Re: Egyptian Demotic

From: ROSMORDUC Serge (
Date: Thu May 25 2006 - 14:38:44 CDT

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    Raymond Mercier a écrit :

    > I have been wondering why there is nothing as yet in Unicode for
    > Egyptian Demotic. Unlike the great mass of Hieroglyphic forms, the
    > Demotic is relatively modest in scope, and comparable with Coptic. The
    > list in Spiegelberg's Demotische Grammatik has only 27 consonants,
    > which, with sign variants, amounts to some 45 signs. I wonder if
    > anyone has been making proposals ?
    > Raymond Mercier

    If one wants to encode the translitteration of demotic, the problem is
    not that complex. Currently, there is more or less a standard about it.
    I haven't had a close look at it, but after the addition of the signs
    needed for translitterating hieroglyphs (mostly in this case the
    Egyptological Aleph and the ayin), we would have a unicode system fit
    for demotic.

    Now, encoding the demotic script itself is a completely different thing.
    The number of glyphs in demotic is lower than in hieroglyphs (but far
    exceed 45, which only corresponds to the "alphabetic" signs), but, as
    far as I know, there is still a lack for a reasonably complete
    paleography and catalog of sign (plus one has also to account for
    diacronic variations) . A paleography has recently been published, but
    there's still lots of work to do on the subject. Moreover, quite a few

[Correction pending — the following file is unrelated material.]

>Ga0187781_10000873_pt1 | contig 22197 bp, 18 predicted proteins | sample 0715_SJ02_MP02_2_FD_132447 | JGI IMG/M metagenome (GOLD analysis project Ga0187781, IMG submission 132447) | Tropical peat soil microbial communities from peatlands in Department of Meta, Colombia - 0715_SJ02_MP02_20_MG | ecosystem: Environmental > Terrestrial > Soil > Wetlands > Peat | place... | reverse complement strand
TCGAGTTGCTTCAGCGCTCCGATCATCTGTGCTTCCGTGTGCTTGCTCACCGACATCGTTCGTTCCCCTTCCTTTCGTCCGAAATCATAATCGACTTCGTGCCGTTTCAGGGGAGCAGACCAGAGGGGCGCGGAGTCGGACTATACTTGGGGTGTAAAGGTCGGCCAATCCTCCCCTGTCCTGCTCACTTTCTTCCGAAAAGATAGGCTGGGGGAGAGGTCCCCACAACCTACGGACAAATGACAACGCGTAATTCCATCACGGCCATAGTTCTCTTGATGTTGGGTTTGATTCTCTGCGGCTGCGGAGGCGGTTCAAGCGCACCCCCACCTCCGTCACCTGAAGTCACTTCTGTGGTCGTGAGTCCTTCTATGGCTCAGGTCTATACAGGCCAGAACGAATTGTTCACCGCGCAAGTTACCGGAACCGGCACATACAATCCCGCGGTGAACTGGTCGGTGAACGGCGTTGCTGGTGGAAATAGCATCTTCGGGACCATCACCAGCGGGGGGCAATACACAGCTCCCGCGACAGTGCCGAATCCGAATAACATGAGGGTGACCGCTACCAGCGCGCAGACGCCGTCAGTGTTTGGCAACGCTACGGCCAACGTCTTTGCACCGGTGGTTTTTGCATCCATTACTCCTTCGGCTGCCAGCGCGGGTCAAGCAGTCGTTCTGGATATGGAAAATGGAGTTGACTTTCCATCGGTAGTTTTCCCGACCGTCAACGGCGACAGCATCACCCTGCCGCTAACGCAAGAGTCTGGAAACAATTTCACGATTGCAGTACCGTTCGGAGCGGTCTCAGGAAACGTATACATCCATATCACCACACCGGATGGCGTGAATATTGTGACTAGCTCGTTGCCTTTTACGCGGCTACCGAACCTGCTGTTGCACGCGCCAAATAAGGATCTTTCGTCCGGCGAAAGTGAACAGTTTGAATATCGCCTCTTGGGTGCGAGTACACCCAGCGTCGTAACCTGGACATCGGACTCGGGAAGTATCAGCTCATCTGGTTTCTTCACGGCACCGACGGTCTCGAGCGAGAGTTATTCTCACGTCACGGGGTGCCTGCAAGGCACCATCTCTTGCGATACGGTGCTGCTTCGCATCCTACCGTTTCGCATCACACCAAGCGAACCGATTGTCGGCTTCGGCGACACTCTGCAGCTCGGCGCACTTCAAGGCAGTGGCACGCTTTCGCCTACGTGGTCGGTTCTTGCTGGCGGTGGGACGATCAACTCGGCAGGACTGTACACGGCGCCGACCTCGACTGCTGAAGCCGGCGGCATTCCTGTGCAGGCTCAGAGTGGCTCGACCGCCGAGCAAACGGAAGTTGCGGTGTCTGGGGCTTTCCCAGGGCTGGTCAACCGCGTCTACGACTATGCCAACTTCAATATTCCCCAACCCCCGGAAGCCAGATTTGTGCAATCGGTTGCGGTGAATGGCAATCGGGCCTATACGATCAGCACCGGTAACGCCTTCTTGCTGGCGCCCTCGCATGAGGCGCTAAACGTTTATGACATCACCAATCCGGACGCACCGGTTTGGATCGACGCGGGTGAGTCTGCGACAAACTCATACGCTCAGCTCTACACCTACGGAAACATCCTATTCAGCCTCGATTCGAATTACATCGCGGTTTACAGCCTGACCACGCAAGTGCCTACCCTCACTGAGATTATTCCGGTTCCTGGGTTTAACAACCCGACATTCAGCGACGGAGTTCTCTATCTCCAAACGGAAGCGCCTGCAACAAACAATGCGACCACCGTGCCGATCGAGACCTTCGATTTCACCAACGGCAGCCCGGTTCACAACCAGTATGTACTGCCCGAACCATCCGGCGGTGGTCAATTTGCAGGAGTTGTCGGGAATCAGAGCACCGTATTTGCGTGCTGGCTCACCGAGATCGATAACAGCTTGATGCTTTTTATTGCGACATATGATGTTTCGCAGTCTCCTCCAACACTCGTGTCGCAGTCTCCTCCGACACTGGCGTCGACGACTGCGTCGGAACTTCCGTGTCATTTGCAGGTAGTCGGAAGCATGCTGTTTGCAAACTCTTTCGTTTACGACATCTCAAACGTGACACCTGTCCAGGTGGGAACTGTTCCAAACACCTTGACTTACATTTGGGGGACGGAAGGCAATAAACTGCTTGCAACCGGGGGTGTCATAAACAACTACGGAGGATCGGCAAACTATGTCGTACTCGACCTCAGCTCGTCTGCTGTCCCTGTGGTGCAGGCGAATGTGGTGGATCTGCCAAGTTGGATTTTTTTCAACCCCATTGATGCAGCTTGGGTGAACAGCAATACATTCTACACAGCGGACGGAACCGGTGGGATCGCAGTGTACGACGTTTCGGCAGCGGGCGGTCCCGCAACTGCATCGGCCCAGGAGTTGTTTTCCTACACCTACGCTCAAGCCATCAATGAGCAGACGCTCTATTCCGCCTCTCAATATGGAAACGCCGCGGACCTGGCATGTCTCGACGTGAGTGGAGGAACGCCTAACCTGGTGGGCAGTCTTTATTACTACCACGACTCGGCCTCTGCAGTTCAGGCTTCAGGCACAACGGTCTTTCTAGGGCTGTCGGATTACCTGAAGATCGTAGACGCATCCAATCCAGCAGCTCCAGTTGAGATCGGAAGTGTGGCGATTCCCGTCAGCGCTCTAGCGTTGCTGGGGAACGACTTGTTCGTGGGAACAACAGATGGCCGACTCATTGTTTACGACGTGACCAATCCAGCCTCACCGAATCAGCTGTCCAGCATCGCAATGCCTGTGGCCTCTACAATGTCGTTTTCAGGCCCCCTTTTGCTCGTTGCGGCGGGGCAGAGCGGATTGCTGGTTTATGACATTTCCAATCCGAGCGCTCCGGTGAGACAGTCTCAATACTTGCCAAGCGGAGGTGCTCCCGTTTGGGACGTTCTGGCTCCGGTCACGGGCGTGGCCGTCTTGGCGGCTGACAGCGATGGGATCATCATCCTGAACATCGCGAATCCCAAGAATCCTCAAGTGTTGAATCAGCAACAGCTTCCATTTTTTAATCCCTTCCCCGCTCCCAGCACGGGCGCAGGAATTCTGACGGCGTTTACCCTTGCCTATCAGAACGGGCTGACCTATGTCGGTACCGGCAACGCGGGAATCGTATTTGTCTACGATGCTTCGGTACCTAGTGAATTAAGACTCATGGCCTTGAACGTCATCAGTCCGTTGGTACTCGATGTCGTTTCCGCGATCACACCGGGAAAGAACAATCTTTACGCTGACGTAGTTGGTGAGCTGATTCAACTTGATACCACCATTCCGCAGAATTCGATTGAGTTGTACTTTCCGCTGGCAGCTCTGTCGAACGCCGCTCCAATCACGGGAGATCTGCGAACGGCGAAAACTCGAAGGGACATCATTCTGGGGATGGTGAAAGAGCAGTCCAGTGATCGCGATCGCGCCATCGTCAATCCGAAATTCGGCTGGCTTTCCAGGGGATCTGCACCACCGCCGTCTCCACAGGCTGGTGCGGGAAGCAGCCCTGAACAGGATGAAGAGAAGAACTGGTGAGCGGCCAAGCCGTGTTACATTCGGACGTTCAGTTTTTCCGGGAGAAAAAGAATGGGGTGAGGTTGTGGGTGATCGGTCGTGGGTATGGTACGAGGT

of those glyphs correspond to multiple characters.

    On a language like demotic, there are serious issues about glyphs vs.
    characters. To summarize, some demotic signs are ligatures, which
    represents a number of different group. If the word is not identified
    well, the *glyph* might be identifiable, but the corresponding characters
    might be ambiguous. Worse, in lots of cases, the glyph itself is not
    completely recognisable. So, encoding actual texts is quite tricky.

    Encoding words for grammatical works and the like might be more
    reasonable (but there is still the problem of diachronic variants, which
    is quite relevant for ancient languages. The whole "we encode
    characters, not glyphs" rule simply doesn't match the needs of scholars
    in such fields.

    A last problem for encoding demotic is that the number of demoticists is
    quite low. There are quite a lot of people who can read hieroglyphs on
    this planet. The number of people proficient in demotic might be around
    one hundred or two.

    Now, I'm not saying it can't be done, and I would certainly be
    interested to have a close look at it. But it's certainly not trivial.


    S. Rosmorduc

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